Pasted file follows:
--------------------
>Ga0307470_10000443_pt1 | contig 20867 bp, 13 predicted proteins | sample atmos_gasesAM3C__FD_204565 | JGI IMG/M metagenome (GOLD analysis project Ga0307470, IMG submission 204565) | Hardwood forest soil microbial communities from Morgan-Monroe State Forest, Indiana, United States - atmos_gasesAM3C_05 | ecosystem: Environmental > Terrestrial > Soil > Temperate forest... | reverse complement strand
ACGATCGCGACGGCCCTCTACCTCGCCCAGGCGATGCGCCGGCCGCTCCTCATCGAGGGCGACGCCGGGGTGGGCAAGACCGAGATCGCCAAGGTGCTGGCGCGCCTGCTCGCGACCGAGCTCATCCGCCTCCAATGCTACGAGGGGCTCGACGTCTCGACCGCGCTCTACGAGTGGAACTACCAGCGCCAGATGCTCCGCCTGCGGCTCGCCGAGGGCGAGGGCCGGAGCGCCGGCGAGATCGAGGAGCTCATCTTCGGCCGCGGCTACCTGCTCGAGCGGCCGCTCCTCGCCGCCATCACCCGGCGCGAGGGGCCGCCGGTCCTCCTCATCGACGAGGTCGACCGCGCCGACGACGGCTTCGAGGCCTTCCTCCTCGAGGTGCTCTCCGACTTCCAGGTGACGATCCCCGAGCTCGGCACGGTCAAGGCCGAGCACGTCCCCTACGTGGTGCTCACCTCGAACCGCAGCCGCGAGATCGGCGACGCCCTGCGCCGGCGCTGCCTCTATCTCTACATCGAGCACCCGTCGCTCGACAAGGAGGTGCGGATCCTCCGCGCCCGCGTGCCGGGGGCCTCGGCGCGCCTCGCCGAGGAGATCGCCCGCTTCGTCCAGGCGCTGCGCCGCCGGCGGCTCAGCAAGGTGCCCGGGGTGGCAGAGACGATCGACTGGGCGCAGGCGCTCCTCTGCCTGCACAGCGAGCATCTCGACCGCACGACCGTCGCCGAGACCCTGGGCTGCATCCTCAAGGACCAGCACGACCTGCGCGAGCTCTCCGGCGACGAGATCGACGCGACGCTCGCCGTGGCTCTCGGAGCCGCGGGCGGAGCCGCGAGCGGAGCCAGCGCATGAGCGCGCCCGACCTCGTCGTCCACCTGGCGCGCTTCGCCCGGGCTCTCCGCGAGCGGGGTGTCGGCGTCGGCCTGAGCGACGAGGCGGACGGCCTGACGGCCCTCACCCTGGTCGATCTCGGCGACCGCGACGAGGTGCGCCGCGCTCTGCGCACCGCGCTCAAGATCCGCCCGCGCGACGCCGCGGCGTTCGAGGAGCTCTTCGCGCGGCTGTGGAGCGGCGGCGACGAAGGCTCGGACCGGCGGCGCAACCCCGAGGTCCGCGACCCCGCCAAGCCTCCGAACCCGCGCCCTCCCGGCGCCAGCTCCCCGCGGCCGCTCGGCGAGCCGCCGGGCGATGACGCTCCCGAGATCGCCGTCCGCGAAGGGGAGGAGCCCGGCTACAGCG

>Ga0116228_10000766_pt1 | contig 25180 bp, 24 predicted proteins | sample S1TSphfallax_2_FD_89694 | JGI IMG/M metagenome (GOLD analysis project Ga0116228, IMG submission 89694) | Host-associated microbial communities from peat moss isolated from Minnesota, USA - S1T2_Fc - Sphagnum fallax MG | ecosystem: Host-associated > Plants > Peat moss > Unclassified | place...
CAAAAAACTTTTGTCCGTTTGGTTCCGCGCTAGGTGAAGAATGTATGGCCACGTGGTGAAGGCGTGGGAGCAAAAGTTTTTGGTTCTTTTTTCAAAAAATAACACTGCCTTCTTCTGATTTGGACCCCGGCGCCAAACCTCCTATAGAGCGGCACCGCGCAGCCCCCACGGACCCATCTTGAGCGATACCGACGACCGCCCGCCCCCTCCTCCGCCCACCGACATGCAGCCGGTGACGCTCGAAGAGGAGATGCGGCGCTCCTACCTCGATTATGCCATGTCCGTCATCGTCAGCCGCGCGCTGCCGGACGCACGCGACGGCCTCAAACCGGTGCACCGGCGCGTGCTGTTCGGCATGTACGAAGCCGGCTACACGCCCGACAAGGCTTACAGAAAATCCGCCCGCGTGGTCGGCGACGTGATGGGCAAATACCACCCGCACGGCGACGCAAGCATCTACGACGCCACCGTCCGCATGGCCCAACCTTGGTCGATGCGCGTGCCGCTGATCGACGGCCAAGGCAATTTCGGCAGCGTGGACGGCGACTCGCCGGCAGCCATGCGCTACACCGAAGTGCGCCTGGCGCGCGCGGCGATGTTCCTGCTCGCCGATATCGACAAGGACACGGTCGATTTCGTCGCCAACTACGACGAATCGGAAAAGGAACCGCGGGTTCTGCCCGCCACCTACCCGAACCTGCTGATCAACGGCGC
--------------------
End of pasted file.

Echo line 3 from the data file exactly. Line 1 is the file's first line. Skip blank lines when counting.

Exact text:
>Ga0116228_10000766_pt1 | contig 25180 bp, 24 predicted proteins | sample S1TSphfallax_2_FD_89694 | JGI IMG/M metagenome (GOLD analysis project Ga0116228, IMG submission 89694) | Host-associated microbial communities from peat moss isolated from Minnesota, USA - S1T2_Fc - Sphagnum fallax MG | ecosystem: Host-associated > Plants > Peat moss > Unclassified | place...